Your mouth is made up of many naturally occurring bacteria, and by extension, numerous types of biofilms that build up on your teeth's surfaces. The oral cavity contains a large variety of these microorganisms at any given time and, believe it or not, you couldn't survive without some of them.
Biofilm: What It Is, And What It Means For Your Mouth
It's easy to think of bacteria as all bad, but many of these germs are needed to stay healthy. The term "biofilm" is used to express the fact that bacteria live in organized and complex groups. These groups provide for an environment that allows them to survive, protecting them against other invading germs and viruses in the process. It also protects them against antibiotics and antimicrobials found in mouthwashes (which are still important to other aspects of your health). So, you can think of a biofilm as a community of bacteria – most of them are harmless, according to Mayo Clinic, while some of them can start to take over.
The oral cavity will always have bacteria, and you need them there to prevent opportunistic fungi, viruses and bad bacteria from invading your tooth structure, gums and other soft tissues like the tongue. "Good bacteria" essentially help to control the degree of oral inflammation you experience due to the biofilms created out of an excess of bad bacteria. Chronic inflammation in the gums – as you may know firsthand – is not good for your overall health. And to prevent tooth decay, you do not want bacteria that thrive in an acidic environment. These bacteria feed on sugar and fermentable carbohydrates, and have the ability to cause teeth to demineralize.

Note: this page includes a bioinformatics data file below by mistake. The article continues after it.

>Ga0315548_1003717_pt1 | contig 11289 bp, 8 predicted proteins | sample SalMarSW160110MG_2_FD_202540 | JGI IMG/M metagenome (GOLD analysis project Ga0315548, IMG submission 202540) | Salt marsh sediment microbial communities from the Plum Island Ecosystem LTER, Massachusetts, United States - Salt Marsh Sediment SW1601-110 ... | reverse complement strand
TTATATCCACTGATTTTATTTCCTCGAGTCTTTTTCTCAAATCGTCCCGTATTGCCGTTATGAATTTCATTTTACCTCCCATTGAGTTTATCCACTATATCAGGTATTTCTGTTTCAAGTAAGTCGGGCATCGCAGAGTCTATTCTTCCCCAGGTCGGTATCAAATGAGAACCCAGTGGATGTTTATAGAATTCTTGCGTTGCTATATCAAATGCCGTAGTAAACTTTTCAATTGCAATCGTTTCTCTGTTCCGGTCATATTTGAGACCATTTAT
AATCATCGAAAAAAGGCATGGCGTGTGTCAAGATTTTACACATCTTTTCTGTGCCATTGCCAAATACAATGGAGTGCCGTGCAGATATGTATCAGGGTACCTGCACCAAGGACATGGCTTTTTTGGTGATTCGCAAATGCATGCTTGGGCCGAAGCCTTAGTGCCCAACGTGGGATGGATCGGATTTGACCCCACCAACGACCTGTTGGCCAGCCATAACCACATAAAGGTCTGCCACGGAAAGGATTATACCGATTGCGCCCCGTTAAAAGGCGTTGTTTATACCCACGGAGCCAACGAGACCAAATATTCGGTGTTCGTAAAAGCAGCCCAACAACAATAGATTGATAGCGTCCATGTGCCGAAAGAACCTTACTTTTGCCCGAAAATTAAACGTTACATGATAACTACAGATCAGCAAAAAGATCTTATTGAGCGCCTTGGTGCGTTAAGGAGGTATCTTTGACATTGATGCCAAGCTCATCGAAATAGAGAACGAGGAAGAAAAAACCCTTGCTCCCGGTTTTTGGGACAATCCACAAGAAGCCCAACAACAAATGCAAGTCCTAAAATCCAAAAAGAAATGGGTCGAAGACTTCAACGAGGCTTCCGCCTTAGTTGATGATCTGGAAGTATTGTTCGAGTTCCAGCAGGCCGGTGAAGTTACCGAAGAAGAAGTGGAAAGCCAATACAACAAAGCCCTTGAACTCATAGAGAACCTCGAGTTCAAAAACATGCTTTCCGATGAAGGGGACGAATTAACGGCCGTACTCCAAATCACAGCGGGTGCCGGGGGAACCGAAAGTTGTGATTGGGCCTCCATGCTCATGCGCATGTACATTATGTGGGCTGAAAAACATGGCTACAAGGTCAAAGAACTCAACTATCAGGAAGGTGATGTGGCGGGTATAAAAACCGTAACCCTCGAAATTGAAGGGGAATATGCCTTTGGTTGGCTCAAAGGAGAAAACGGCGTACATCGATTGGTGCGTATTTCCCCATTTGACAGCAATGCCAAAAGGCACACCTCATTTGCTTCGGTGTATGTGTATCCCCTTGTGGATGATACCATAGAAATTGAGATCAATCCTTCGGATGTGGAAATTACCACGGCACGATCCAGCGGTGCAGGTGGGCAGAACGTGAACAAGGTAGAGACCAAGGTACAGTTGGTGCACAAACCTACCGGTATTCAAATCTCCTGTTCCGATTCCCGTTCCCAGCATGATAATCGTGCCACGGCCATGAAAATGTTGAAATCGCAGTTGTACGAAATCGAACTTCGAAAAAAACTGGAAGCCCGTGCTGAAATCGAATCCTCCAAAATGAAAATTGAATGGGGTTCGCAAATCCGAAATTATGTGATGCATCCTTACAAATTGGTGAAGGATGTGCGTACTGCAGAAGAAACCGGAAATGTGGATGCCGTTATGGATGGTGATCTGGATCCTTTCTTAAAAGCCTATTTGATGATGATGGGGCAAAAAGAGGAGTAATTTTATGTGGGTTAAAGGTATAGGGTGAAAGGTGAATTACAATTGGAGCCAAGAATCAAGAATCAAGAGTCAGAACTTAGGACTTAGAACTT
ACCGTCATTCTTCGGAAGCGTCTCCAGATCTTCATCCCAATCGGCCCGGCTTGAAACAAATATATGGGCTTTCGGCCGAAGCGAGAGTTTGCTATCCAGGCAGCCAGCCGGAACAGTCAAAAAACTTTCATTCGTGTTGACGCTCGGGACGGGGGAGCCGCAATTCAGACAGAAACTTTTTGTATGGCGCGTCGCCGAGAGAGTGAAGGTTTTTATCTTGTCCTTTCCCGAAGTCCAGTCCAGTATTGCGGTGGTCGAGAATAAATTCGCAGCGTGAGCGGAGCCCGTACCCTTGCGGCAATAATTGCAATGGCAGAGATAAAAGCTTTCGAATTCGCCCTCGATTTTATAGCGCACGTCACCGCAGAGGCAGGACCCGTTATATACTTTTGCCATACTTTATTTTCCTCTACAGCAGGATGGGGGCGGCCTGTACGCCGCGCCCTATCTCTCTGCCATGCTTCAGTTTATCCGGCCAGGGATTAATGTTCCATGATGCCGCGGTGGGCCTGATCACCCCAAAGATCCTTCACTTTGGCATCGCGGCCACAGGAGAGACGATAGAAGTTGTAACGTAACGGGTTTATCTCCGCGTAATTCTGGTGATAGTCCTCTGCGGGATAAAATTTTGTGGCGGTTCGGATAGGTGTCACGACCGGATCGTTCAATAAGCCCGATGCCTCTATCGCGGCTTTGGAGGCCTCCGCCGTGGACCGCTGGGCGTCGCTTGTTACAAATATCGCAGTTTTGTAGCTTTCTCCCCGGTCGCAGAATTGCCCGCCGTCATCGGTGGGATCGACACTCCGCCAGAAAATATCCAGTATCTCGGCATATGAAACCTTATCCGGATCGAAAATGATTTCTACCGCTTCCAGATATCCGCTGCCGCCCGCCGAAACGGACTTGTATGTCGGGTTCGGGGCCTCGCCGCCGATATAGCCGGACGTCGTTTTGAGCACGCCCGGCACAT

To increase the amount of good bacteria in the mouth, and the digestive tract as a whole, scientists are looking at probiotics to heighten the number of good bacteria in your biofilms according to the European Journal of Dentistry. The more good bacteria in the oral cavity, the less likely it is that bad bacteria (which cause gum inflammation and tooth decay) will be found.
Maintaining good oral health is imperative when trying to limit your biofilm to just healthy bacteria. It's therefore important to floss every day between each tooth and along the gumline – where biofilms spread most often. However, this isn't a substitute for brushing with a silica toothpaste like Colgate Total® Advanced Deep Clean to eliminate the bad bacteria. You should also supplement your routine with a mouthwash that limits the unhealthy bacteria and helps the good communities of bacteria to thrive.
Remember to get a checkup to see if you are at risk for tooth decay and gum disease. Plaque and tartar are common products of unhealthy biofilm, and your dentist will help you to customize your oral hygiene regimen to keep them at bay.
This article is intended to promote understanding of and knowledge about general oral health topics. It is not intended to be a substitute for professional advice, diagnosis or treatment. Always seek the advice of your dentist or other qualified healthcare provider with any questions you may have regarding a medical condition or treatment.